Other advanced features include the optical viewfinder with a higher magnification at 0.72x instead of 0.71x, a native sensitivity range of ISO 100–40000 that is expandable to 102,400 (same as EOS 6D), and battery life at a whooping 1200 shots per battery charge. There are also 45 cross-type AF points, which makes the camera very versatile.
Sad to say, the 6D Mark II does not support 4K video (but rather 1080p at 60/50fps), no headphone port, no built-in flash, and no USB 3.0 port. But don’t worry; it has NFC, Wi-Fi, and Bluetooth connectivity, and the body is weather-sealed. With that, this 6D Mark II may not be good for professionals, but a great step-up camera for amateurs.
9. Nikon D750
- Full frame 243 megapixel CMOS image sensor and expeed 4 image processor
- Full HD 60/50/30/25/24p video
- Built in Wi-Fi connectivity and compatibility with the WT 5a plus UT 1 communication unit
The Nikon D750 is an advanced DSLR camera in so many impressive ways. Launched in September 2014, this mid-range camera may also fall into the professional category considering its advanced features despite its age. The good news is that Nikon has already reduced its price to more than half of its initial MSRP of $2,300 (body only).
When it comes to features, the Nikon D750 is seated between the D610 and D810. This full-frame DSLR camera uses the same 24MP CMOS sensor as the D610. It also has the same 150,000 shutter count, a maximum shutter speed of 1/4000 sec, and two SD slots. To improve image quality, the processor was upgraded from Expeed-3 to Expeed-4
As compared to the D810, the D750 sports the same 51 AF points with 15 all-cross-type but features the better Multi-CAM 3500 II. Both of them have a 91k-pixel RGB sensor, a maximum video resolution of 1080/60p, and aperture control in video and live view. For the record, the D750 is the first Nikon FX-format DSLR to use a tilting LCD screen.
Among the three, the battery life of the D750 is the best at 1230 shots. It is also the lightest at 755 grams. The maximum frame rate is also the fastest at 6.5 fps. The only major downsides are not being able to record 4k video, and it has no touchscreen. But overall, this robust D750 is very dependable, easy to use, and has a very relaxed grip.
10. Pentax K-S2
- 20 MP AA filter less APS C CMOS Sensor w/ISO Speeds up to 51200
- In camera Wi Fi with dedicated Wi Fi connect button/dedicated "selfie" mode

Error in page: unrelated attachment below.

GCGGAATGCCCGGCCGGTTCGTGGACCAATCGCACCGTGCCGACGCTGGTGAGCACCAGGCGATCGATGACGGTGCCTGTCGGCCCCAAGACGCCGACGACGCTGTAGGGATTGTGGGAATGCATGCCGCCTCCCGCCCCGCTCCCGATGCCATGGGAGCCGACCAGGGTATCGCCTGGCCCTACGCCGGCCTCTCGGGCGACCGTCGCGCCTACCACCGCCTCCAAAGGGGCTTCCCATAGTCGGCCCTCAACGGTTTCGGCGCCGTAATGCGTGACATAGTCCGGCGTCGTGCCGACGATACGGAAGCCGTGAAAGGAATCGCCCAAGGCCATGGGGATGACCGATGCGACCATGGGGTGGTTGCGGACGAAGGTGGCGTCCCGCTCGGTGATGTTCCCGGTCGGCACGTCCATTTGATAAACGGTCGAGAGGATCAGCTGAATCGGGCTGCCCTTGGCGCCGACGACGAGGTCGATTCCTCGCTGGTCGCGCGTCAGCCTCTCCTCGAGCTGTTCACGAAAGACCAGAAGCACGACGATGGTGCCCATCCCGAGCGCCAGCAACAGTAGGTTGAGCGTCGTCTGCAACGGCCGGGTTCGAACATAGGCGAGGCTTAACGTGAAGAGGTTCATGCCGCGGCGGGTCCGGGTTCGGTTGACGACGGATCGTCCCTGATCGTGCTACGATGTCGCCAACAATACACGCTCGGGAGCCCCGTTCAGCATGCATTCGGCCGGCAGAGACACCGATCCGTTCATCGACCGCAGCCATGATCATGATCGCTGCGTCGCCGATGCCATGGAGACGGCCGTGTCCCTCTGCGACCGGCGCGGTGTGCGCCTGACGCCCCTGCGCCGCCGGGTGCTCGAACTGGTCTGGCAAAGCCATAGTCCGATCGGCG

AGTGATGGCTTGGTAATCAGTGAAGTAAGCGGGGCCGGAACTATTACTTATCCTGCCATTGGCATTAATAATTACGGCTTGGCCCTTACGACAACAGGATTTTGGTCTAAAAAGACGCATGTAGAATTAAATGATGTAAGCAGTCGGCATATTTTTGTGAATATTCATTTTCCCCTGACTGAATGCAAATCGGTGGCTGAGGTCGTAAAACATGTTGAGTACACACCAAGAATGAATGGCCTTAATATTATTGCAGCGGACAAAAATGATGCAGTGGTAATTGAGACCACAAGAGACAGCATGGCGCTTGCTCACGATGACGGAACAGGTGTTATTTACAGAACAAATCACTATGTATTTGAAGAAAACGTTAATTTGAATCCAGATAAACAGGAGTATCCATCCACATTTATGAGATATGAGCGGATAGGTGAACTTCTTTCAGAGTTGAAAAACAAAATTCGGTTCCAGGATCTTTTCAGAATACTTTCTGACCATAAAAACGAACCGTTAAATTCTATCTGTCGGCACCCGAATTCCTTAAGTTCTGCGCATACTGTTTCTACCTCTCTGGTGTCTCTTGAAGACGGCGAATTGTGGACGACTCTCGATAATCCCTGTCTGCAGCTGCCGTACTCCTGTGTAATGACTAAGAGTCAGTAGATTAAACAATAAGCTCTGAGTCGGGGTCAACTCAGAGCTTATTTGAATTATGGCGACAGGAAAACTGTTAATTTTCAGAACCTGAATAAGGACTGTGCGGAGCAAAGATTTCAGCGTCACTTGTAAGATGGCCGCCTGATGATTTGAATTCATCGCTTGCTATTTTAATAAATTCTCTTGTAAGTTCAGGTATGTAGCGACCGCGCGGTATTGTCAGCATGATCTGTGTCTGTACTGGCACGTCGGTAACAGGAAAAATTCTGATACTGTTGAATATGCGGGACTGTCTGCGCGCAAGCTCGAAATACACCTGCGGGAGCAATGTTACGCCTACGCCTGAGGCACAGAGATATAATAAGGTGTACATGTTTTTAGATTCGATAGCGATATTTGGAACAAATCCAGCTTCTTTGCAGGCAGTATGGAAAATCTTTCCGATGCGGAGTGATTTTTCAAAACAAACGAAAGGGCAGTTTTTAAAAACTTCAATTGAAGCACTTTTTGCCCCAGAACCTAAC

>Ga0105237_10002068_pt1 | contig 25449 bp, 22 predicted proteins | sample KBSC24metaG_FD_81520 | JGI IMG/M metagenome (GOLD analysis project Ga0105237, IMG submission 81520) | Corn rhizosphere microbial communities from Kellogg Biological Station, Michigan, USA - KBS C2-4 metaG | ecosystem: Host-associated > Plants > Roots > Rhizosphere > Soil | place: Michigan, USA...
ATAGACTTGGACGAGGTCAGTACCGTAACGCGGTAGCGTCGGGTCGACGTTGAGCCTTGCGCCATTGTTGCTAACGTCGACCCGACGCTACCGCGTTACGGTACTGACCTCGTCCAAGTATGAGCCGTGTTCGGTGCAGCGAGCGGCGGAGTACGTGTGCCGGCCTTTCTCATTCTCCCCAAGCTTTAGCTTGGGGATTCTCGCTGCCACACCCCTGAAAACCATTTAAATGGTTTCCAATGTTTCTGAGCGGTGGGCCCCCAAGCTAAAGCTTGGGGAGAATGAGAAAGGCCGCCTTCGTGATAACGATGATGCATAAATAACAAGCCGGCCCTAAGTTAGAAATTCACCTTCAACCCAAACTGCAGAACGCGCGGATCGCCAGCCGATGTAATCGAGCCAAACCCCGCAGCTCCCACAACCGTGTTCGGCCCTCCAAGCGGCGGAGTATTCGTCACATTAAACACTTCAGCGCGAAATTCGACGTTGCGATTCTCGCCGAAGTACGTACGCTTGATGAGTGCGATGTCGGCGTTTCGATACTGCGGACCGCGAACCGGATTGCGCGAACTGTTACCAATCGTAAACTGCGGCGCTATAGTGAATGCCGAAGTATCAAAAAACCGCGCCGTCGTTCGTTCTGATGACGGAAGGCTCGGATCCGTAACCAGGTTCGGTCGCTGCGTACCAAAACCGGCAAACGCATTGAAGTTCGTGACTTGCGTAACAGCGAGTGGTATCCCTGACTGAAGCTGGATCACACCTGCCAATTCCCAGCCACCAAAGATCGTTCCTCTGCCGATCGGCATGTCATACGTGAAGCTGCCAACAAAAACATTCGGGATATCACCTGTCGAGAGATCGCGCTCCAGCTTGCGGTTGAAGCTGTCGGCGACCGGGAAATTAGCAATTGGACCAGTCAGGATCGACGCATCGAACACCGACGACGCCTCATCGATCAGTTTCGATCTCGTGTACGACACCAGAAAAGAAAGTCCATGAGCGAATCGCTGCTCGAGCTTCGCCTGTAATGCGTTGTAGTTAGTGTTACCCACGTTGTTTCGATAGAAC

- Large High Resolution 3 inch variable angle swing out LCD Monitor (921K Dots)
Ricoh announced the Pentax K-S2 in February 2015 and earned a TIPA award as the Best Digital SLR Advanced that same year. Dubbed as the world’s smallest weather-sealed DSLR, this mid-range camera has external dimensions of 91 x 123 x 73 mm. As a year older than the Pentax K-S1 (not its predecessor), it has some similar key features.
Historically, the K-S2 is the first Pentax digital camera to feature a 3.0-inch vari-angle LCD screen and WiFi connectivity. Like the K-S1, it also uses a 20MP APS-C CMOS sensor, optical pentaprism viewfinder, and sensor-shift image stabilization. Equipped with the same PRIME M II processor, the K-S2 has an ISO range of ISO 100 – 51200.
Weighing 678 grams, the K-S2 is 120 grams heavier than the K-S1. Fortunately, it has a shutter button in front, so you can easily frame a selfie without dropping your precious camera. There are also two control dials at the back for the shutter speed and aperture. The camera body is splash and dust-proof, but unfortunately, there is no touchscreen.
You can record full HD video at 1080/30p but not 4k video. Continuous autofocus in movie mode is also not possible. The battery life is quite short at 410 shots per charge. In short, this ultra-thin Pentax K-S2 is not the best DSLR camera for videography. On the other hand, it can be a very solid option for other DSLRs in terms of image quality.
As you may have noticed, mid-range DSLR cameras are still alive and kicking. Although not flagship cameras, they are very competitive in terms of features. Their video and image quality is still much better than your smartphone camera. The best part is that they are now very budget-friendly compared to the prices during their initial release.